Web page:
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Urban Community Cob Oven  RSS feed

 
                
Posts: 5
Location: Bay Area
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I have been hooked on Cob ever since I picked up Kiko Denzer's book on building Earth Ovens. I currently live in the Bay Area in CA, and so I always felt it was a pipe dream to actually build with Cob one day. Until chance came along and changed everything. Order of events that allowed for this creation that I am about to chroniclize:

  • [li]Friend at a local industrial arts center was giving away firebrick[/li]
    [li]Another friend knew of a local Coffee shop that has a 1 acre yard for community events/garden, that has been dreaming of having a wood fired pizza oven[/li]
    [li]Coffee shop has a huge pile of old brick from who-knows-what that can be used for this project[/li]
    [li]1 girlfriend and 3 friends are on board to volunteer their time[/li]
    [li]We apply, and win, a community grant to pay for the cost of additional materials needed[/li]
    [li]Sounds pretty awesome, right!? l[/li]


  • Bear in mind, that the most Cob experience that the group of us have had has been from reading and watching videos about it, or from demolishing old cob ovens that were abandoned (tear).

    I am reaching out to you guys, not only because your awesome and wonderful, but I would love to get some opinions on where we messed up

    So, that is the short version of the background.. now, here is how we did it!

    Day 1 - Planning and trenching



    We found the most level area in this beautifully large adult playground of a back yard, luckily it just so happened to be near the building so that shuffling pizzas from inside to outside won't be a long haul. We dug up the earth with some heavy maddocks and other big heavy pieces of metal attached to long sticks. Made a nice trench, roughly 2 inches wider than a brick, filled said trench with 2-3 inches of moist drain rock, and proceeded to tamp the heck out of the trench with our homemade tampers (chunks of 4x4).





    Here we are holding tools and pretending to work.



    It was fairly ambitious. We started the day thinking that the 4 of us were going to build 10-11 courses of brick in one day. We ended up only laying 3 courses that afternoon. Oh well, good thing no one is expecting this to be done anytime soon. This is also a good time to mention that only 1 of us has any experience whatsoever with laying brick. I Love learning useful stuff. We really did want to use earth mortar for this portion, but we didn't have access to any clay/sand yet, so we just went with your standard HD mortar.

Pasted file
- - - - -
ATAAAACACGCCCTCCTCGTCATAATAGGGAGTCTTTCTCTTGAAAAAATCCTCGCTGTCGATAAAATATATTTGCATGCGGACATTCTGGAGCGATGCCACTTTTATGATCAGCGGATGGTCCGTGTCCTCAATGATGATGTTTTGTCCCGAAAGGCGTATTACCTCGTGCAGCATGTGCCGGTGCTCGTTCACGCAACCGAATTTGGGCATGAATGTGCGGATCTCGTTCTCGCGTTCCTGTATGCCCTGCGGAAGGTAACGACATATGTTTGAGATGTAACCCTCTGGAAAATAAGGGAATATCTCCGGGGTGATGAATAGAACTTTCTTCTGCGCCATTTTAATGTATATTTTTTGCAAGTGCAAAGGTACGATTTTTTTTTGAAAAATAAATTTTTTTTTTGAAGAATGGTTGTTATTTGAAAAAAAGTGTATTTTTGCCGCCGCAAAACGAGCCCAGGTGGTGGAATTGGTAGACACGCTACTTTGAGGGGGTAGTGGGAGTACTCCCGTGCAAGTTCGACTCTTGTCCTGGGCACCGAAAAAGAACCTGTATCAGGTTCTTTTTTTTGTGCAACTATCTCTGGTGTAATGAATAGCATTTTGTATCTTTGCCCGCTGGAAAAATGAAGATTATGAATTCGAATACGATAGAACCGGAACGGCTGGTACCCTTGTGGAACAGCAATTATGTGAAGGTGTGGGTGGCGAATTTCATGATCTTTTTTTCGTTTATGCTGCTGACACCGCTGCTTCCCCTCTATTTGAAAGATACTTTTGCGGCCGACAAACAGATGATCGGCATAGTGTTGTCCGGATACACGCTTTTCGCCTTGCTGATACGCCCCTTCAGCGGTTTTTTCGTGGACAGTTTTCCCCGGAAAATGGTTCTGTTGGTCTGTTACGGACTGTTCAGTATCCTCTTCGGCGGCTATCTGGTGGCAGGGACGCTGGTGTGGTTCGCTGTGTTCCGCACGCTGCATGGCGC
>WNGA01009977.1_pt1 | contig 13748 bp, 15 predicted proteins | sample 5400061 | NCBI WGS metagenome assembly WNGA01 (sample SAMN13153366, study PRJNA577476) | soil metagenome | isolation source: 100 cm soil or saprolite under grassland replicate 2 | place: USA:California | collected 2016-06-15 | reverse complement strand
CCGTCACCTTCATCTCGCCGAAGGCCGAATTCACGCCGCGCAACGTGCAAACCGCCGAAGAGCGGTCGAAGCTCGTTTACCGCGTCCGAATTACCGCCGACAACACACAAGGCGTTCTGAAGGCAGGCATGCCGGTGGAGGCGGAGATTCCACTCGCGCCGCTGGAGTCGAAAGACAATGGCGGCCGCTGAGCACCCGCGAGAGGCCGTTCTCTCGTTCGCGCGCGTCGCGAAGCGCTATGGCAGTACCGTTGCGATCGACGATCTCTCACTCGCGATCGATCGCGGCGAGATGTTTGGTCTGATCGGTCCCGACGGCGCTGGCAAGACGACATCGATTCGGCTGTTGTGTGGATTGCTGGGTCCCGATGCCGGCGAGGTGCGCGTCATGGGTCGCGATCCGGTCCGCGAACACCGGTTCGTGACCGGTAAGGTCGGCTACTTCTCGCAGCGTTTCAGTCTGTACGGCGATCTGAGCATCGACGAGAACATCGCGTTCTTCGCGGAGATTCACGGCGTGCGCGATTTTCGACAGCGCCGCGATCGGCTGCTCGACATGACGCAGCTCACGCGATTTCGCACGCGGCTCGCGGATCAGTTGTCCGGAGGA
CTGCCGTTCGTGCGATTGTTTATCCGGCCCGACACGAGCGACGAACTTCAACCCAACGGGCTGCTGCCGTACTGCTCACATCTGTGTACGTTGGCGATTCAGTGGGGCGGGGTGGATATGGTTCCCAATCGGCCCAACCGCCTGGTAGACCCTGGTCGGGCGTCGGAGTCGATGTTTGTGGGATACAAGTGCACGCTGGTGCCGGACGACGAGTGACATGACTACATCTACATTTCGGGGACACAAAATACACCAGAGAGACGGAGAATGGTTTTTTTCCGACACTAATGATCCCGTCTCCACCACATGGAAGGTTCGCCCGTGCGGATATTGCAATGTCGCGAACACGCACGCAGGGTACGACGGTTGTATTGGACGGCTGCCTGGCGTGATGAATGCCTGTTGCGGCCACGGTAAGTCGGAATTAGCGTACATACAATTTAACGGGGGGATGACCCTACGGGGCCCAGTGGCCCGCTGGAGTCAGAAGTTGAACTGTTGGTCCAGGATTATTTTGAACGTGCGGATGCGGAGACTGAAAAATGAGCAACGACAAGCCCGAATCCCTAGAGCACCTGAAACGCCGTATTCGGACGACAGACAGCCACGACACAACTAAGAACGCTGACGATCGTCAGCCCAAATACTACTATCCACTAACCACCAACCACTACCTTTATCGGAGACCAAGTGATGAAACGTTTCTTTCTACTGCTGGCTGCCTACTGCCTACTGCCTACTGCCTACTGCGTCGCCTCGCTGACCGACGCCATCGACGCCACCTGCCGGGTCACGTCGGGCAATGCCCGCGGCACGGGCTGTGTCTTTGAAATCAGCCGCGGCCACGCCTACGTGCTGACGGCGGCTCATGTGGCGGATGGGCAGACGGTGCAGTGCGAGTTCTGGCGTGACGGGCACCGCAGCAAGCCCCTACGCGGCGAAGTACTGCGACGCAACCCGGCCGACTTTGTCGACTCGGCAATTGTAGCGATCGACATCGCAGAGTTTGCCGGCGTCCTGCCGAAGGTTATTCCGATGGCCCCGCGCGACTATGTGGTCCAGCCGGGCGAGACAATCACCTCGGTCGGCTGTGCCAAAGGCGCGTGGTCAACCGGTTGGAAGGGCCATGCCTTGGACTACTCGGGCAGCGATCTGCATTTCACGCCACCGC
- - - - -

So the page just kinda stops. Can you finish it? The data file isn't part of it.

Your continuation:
Here is a layout of the first few courses of brick, with the rough intention of the final hearth brick layout. The final interior diameter is something like 50 inches. I hesitate to use the word diameter because our circle never started out circular. whoops.



    Our method of 'leveling' each course. We got to the point where we felt that it was OK if the bubble wasn't between the lines as much as we wanted it to be. It's still going to hold weight even if it's not level, right?



    Now we are getting somewhere!



    Chugga Chugga!  Here comes the Cob train! This is the day that we finally dreamed about. We spent many a weekends on building the darn base for this sucker, and now we get to actually play with mud!! YAY!



    OK, time to take a step back and explain, so that I can get some feedback. Inside the 'tunnel' we threw in some urbanite, funky bricks, love letters from high school, bad childhood photos, and a bunch of wet dirt. We tamped the heck out of this mixture until we thought it was compacted enough. Again using the 4x4's and this time we had a huge breaker bar for some nice bicep workouts. After we got to our planned height, we stopped and threw down a 2.5 inch layer of concrete with some chicken wire in the middle. Once the concrete dried, we threw down a 1/2 layer of sand, and then put down all of the 'soft brick' that we had. Honestly, I am not sure how the insulating properties compare to a perlite/clay/bottle mixture, but these softbricks were free and fun to work with, so we figured we would give them a shot! Hopefully they will be a good insulating layer...



    And so we are finally here! the SAND FORM ! We piled a bunch of bricks in the middle of the pile so we didn't have to use a lot of sand. You can't see it, but there is a 16" high stick at the max height of the oven mold. We then compressed the sand all around, pretending we were 12 years old again playing on a warm sandy beach, without a care in the world.